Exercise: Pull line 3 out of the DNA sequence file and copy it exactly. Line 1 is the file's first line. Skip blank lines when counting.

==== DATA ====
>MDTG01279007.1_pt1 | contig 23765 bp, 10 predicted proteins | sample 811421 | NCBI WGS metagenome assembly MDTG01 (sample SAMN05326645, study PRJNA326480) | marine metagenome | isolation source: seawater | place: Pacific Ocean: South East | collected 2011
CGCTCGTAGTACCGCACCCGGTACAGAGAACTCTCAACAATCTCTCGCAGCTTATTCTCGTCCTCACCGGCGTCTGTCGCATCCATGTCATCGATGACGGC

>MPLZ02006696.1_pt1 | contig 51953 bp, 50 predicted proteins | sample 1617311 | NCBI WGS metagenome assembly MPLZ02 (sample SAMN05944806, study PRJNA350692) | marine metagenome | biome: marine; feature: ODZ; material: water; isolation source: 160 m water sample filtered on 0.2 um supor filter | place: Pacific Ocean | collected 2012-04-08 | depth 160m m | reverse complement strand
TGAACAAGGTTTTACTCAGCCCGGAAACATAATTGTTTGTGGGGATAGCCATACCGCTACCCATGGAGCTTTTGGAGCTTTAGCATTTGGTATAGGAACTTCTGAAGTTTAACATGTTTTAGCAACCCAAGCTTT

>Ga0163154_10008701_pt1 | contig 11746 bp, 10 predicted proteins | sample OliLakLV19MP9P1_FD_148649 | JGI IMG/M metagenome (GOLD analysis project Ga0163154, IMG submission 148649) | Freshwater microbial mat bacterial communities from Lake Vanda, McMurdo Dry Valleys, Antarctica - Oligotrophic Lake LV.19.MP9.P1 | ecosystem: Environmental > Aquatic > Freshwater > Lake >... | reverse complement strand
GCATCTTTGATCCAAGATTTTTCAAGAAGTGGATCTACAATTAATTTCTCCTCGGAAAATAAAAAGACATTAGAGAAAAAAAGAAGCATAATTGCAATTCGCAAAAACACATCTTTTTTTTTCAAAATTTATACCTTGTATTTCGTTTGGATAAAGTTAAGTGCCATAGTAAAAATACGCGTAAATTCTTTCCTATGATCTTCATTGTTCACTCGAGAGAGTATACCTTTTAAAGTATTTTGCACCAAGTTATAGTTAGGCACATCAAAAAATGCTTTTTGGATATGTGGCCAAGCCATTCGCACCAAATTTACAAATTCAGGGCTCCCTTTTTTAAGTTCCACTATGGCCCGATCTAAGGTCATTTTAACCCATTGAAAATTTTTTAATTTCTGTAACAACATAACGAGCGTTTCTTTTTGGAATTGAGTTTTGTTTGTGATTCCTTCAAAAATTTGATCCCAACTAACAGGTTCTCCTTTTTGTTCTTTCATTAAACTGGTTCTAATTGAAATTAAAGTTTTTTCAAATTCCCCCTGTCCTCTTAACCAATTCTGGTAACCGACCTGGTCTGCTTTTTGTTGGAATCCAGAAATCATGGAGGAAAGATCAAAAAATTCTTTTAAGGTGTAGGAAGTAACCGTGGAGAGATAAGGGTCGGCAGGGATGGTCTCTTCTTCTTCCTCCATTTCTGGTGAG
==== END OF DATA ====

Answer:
>MPLZ02006696.1_pt1 | contig 51953 bp, 50 predicted proteins | sample 1617311 | NCBI WGS metagenome assembly MPLZ02 (sample SAMN05944806, study PRJNA350692) | marine metagenome | biome: marine; feature: ODZ; material: water; isolation source: 160 m water sample filtered on 0.2 um supor filter | place: Pacific Ocean | collected 2012-04-08 | depth 160m m | reverse complement strand